owl:equivalentClass is a built-in property that links a class description to another class description. The meaning of such a class axiom is that the two class descriptions involved have the same class extension (i.e., both class extensions contain exactly the same set of individuals).

owl:equivalentClass has owl:Class as domain and as range.


    <rdf:Property rdf:ID="equivalentClass">


        <rdfs:subPropertyOf rdf:resource="&rdfs;subClassOf"/>

        <rdfs:domain rdf:resource="#Class"/>

        <rdfs:range rdf:resource="#Class"/>


Example listing




In its simplest form, an equivalentClass axiom states the equivalence (in terms of their class extension) of two named classes. An example:


    <owl:Class rdf:about="#US_President">     

        <owl:equivalentClass rdf:resource="#PrincipalResidentOfWhiteHouse"/>


Other information

AXIOM SCHEMA: class description  owl:equivalentClass   class description


A class axiom may contain (multiple) owl:equivalentClass statements.

NOTE: The use of owl:equivalentClass does not imply class equality. Class equality means that the classes have the same intensional meaning (denote the same concept). In the example below, the concept of "President of the US" is related to, but not equal to the concept of the principal resident of a certain estate. Real class equality can only be expressed with the owl:sameAs construct. As this requires treating classes as individuals, class equality can only be expressed in OWL Full.


Axioms with owl:equivalentClass can also be used to define an enumerated class by linking a type 1 class description (a class identifier) to a type 2 class description (an enumeration). An example:


    <owl:Class rdf:ID="DaPonteOperaOfMozart">



                <owl:oneOf rdf:parseType="Collection">

                    <Opera rdf:about="#Nozze_di_Figaro"/>

                    <Opera rdf:about="#Don_Giovanni"/>

                    <Opera rdf:about="#Cosi_fan_tutte"/>






This class axiom defines the class of operas that together represent the "Da Ponte operas of Mozart" (a popular subject in musicology). By using the equivalentClass construct we can state necessary and sufficient conditions for class membership, in this case consisting of an enumeration of three individuals, no less, no more.

Note that relating two classes via owl:sameAs is a very different thing to relating them via owl:equivalentClass. The former says that the two objects are in fact the same, is actually an example of class as instance, and thus pushes the ontology out of OWL DL. The latter is an assertion that the extension (e.g. the collection of members) of the classes is equivalent. OWL DL does not put any constraints on the types of class descriptions that can be used as subject and object of an owl:equivalentClass statement. In OWL Lite the subject must be a class name and the object must be either a class name or a property restriction.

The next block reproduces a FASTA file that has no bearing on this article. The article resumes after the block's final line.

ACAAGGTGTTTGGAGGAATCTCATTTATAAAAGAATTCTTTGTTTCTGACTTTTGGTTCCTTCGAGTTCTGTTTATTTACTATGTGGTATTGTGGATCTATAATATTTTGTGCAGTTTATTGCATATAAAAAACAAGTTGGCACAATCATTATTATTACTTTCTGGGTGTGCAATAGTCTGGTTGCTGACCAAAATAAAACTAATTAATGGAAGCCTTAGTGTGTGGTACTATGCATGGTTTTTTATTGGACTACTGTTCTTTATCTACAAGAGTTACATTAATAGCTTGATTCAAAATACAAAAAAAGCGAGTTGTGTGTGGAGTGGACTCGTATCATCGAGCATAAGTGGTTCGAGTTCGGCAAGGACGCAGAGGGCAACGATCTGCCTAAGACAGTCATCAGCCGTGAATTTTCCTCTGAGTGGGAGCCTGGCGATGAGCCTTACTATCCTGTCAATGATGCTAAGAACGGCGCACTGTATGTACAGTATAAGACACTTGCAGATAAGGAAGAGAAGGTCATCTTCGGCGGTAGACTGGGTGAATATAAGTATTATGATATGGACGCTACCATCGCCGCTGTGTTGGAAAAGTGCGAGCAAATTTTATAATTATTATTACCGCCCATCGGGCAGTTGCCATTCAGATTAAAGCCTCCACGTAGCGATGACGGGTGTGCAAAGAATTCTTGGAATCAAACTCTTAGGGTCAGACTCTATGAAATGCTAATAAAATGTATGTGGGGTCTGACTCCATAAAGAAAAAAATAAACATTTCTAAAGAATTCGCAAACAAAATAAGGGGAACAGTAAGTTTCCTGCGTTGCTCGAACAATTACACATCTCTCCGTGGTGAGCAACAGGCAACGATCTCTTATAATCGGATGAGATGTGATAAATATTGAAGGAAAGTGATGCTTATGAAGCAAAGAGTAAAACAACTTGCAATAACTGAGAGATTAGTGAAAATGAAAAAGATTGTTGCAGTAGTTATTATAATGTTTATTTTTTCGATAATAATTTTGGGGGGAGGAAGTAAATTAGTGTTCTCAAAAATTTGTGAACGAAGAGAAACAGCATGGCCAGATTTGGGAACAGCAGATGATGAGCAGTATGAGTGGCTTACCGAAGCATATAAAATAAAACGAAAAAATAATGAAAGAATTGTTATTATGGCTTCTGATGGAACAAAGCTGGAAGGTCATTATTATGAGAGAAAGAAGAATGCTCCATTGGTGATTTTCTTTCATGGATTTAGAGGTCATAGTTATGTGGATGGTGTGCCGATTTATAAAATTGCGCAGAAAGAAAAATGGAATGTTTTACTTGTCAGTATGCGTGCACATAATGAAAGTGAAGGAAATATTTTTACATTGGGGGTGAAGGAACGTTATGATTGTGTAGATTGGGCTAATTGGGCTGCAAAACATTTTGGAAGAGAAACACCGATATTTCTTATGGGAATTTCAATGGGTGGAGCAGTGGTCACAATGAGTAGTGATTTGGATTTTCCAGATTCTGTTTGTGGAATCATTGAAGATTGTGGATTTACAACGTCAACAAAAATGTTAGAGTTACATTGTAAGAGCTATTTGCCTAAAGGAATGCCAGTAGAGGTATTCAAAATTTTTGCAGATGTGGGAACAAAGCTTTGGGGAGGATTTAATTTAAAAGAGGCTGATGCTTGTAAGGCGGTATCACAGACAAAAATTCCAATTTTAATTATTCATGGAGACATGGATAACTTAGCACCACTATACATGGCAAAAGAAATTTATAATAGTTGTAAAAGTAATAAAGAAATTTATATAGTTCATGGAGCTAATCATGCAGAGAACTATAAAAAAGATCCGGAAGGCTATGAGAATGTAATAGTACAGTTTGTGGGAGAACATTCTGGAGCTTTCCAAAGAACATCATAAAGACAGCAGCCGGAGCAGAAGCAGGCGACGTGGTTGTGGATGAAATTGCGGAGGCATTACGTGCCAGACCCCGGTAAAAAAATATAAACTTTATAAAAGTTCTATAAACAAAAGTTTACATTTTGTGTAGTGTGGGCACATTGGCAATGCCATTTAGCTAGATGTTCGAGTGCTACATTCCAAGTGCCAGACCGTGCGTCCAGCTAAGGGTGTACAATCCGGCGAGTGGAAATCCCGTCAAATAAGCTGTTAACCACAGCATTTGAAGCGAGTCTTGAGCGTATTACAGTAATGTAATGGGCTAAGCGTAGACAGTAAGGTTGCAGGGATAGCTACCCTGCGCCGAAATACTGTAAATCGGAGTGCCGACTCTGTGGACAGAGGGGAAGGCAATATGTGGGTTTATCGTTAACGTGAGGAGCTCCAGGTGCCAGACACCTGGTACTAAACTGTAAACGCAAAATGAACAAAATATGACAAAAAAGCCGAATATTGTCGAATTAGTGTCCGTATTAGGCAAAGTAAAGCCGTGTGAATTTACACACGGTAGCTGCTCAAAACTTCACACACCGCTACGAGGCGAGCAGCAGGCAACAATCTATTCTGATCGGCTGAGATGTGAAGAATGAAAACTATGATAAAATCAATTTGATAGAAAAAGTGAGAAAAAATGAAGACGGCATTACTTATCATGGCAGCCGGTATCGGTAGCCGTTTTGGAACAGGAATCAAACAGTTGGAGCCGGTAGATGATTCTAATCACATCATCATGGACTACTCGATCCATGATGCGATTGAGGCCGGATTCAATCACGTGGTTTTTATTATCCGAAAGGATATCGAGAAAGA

NOTE: Although in principle different types of class descriptions are allowed as the subject of an owl:equivalentClass statement, in practice it usually is some class identifier. This is also true for the examples in this section.


It is possible to have multiple equivalentClass axioms about the same class. However, this requires care. Both axioms must lead to the same outcome, i.e. exactly the same class extension. For example, an alternate equivalentClass axiom for Mozart's "Da Ponte operas" could be the following one:


    <owl:Class rdf:about="#DaPonteOperaOfMozart">



                <owl:intersectionOf rdf:parseType="Collection">


                        <owl:onProperty rdf:resource="#hasComposer"/>

                        <owl:hasValue rdf:resource="#Wolfgang_Amadeus_Mozart"/>



                        <owl:onProperty rdf:resource="#hasLibrettist"/>

                        <owl:hasValue rdf:resource="#Lorenzo_Da_Ponte"/>







This states that the class extension of the Da Ponte operas of Mozart corresponds exactly to those operas which are composed by Mozart and for which the libretto is written by Da Ponte (note: intersection = "and"). This axiom indeed defines a class with exactly the same instances as the previous axiom.


NOTE: If we wanted to "upgrade" an axiom of the form "A subClassOf B" to "A equivalentClass B" (meaning that the class extension of A is not just any subset, but in fact the same set as the class extension of B), we could add a second subClassOf axiom of the form (B subClassOf A), which by definition makes the two class extensions equivalent (and thus has the same meaning as "A equivalentClass B"). Such subClassOf "cycles" are explicitly allowed. As OWL is usable in a distributed environment, this can be a useful feature.

We have already seen that class expressions can be the targets of rdfs:subClassOf constructors. They can also be the target of owl:equivalentClass. Again, this avoids the need to contrive names for every class expression and provides a powerful definitional capability based on satisfaction of a property.

    <owl:Class rdf:ID="TexasThings">



                <owl:onProperty rdf:resource="#locatedIn" />

                <owl:someValuesFrom rdf:resource="#TexasRegion" />




TexasThings are exactly those things located in the Texas region. The difference between using owl:equivalentClass here and using rdfs:subClassOf is the difference between a necessary condition and a necessary and sufficient condition. With rdfs:subClassOf, things that are located in Texas are not necessarily TexasThings. But, using owl:equivalentClass, if something is located in Texas, then it must be in the class of TexasThings.

Use in ISO 15926